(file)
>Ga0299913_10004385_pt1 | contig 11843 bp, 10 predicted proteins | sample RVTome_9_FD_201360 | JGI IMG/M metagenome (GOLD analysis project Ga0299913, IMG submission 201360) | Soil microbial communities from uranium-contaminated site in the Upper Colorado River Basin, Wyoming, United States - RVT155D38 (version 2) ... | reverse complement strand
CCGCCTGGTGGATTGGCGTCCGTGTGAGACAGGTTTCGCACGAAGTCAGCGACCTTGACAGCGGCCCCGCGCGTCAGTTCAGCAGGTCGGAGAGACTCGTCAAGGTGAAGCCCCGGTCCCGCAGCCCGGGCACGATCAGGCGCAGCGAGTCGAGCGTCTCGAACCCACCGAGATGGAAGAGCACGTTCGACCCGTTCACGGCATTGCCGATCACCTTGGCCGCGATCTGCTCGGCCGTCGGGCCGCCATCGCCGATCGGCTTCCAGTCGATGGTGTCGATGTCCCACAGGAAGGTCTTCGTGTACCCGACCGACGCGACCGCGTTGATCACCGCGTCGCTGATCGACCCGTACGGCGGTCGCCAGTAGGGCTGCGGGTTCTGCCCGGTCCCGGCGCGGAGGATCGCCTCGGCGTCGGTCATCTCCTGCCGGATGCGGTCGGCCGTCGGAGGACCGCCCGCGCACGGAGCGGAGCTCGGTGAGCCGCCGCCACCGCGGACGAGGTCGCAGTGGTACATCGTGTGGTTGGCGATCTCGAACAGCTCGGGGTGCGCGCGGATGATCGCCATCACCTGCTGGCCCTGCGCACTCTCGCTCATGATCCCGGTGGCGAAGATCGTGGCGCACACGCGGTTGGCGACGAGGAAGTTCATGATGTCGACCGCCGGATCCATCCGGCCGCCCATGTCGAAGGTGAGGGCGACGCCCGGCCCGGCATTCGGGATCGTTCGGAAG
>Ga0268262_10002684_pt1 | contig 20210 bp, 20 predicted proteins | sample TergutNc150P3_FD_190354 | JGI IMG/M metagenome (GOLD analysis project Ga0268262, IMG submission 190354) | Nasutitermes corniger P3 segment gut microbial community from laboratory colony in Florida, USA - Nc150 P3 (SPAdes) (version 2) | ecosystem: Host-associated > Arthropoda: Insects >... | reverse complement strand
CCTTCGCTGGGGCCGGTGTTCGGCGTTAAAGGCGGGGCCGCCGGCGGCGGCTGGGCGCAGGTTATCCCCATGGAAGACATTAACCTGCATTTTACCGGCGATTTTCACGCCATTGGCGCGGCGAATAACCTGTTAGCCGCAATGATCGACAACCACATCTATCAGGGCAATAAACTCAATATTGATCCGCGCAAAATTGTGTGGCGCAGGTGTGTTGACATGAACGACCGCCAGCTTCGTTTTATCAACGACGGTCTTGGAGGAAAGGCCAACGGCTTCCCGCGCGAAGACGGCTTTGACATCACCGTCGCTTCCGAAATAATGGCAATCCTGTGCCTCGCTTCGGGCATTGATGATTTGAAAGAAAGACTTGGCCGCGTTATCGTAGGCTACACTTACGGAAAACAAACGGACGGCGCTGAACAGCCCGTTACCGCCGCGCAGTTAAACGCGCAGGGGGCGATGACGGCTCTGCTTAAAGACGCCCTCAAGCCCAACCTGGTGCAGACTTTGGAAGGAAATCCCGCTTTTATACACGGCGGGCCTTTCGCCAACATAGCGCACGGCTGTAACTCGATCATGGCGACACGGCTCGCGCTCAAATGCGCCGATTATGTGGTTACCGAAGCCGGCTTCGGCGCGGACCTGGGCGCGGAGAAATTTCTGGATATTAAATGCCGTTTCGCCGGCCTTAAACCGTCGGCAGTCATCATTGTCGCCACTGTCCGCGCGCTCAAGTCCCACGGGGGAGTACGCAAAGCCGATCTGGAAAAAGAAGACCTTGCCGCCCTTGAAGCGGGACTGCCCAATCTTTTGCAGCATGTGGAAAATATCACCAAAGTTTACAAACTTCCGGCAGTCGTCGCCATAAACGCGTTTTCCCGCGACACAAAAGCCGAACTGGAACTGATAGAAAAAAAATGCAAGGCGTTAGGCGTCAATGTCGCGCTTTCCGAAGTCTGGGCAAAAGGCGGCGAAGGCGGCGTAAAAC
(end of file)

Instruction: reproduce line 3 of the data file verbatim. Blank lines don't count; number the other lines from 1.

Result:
>Ga0268262_10002684_pt1 | contig 20210 bp, 20 predicted proteins | sample TergutNc150P3_FD_190354 | JGI IMG/M metagenome (GOLD analysis project Ga0268262, IMG submission 190354) | Nasutitermes corniger P3 segment gut microbial community from laboratory colony in Florida, USA - Nc150 P3 (SPAdes) (version 2) | ecosystem: Host-associated > Arthropoda: Insects >... | reverse complement strand